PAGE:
Easter blessings from UCAN
There is no more important week in the year for Christians than this Holy Week. We call it Holy because of the mystery we celebrate - God's gift of His son who loves us to his death on Calvary and beyond.
Because of that love, we wish each other Happy Easter even when we know there is a lot of tragedy about it - Good Friday. As Christians, we know that what we see happening with and in Jesus goes to the heart of what we know from our own experience of life.
At the Second Vatican Council, the Christian lives we all lead were described as being shares in the Paschal Mystery. We have our share in the death and resurrection of Jesus every day. Our lives are part of the Paschal Mystery.
At UCAN, we work to describe that mystery in the unfolding tragedies and astonishing blessings of the people we seek out and report, feature and comment on.
While at times deeply distressing work, this effort of ours gets its coherence in the same way the death of Jesus did - because of the astonishing grace of a God who never gives up on life and love.
Because of that, we can wish you Happy Easter.
Fr. Michael Kelly SJ
General says Rohingya crisis is under control
UN rights envoy reaches area hit by ethnic violenceA mother seeks medical attention for her baby at a makeshift camp in Rakhine (photo by Daniel Wynn)
- Daniel Wynn, Yangon
- July 31, 2012
He gave an official death toll of at least 77 people with 60,000 left homeless and thousands of houses burned down since clashes erupted between Muslims and Buddhists in the west of the country in June.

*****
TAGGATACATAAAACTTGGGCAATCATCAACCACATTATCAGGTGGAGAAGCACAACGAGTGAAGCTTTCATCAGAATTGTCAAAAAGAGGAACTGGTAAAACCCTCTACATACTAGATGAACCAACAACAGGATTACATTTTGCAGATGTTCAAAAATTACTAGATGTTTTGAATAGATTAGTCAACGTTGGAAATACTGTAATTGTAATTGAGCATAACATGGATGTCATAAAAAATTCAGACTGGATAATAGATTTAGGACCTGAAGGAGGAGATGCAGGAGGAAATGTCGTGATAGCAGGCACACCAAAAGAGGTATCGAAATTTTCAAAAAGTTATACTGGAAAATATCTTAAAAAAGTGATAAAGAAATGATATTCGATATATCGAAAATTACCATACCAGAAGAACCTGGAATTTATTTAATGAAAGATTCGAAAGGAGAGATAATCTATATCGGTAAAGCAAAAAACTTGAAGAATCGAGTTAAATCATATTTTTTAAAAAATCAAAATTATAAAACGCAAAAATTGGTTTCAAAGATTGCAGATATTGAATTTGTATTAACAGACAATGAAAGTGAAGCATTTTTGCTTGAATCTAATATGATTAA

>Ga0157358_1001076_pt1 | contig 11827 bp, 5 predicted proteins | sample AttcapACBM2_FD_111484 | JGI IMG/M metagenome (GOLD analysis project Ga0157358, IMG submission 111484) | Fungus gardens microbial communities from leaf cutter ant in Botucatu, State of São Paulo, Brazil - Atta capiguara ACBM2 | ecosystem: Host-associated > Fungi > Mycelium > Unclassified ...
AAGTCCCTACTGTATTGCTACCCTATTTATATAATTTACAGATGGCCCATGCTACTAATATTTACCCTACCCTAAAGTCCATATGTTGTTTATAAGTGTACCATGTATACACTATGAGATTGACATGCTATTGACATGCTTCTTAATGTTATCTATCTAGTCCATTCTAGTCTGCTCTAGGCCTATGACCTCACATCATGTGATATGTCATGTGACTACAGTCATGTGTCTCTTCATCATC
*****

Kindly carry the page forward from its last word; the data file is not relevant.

Speaking at a press conference in Yangon, as UN human rights envoy Thomas Ojea Quintana arrived inÂ the area for the first time, the general told gathered diplomats that â€śwe have a full security arrangement in Rakhine State.â€ťÂ Provisions include a night-time curfew in the affected areas.
The general attributed the conflict to a recent rapid rise in the local Muslim population.Â In Buthidaung and Maungdaw, the two main Rohingya townships in the area - which Quintana is due to visit on his tour - Â General Thein Htay said Muslims now make up 94 percent of the local population and Rakhine Buddhists only 4 percent.
Rohingyas have been claiming persecution for years, including the denial of citizenship and restricted access to food and aid.Â The UN describes them as one of the world's most persecuted ethnic minorities.
Hla Maung, a Muslim man living in a relief camp in the state capital Sittwe, said: Â â€śwe want to live normally,â€ť he said. â€śBut the authorities said we still canâ€™t go back home because of security conditions.â€ť
During interviews over the weekend, both Buddhist and Muslims in Rakhine state said they feared that bloody riots could restart at any time, once the security presence is stepped down. Many added that true reconciliation would be a long time coming.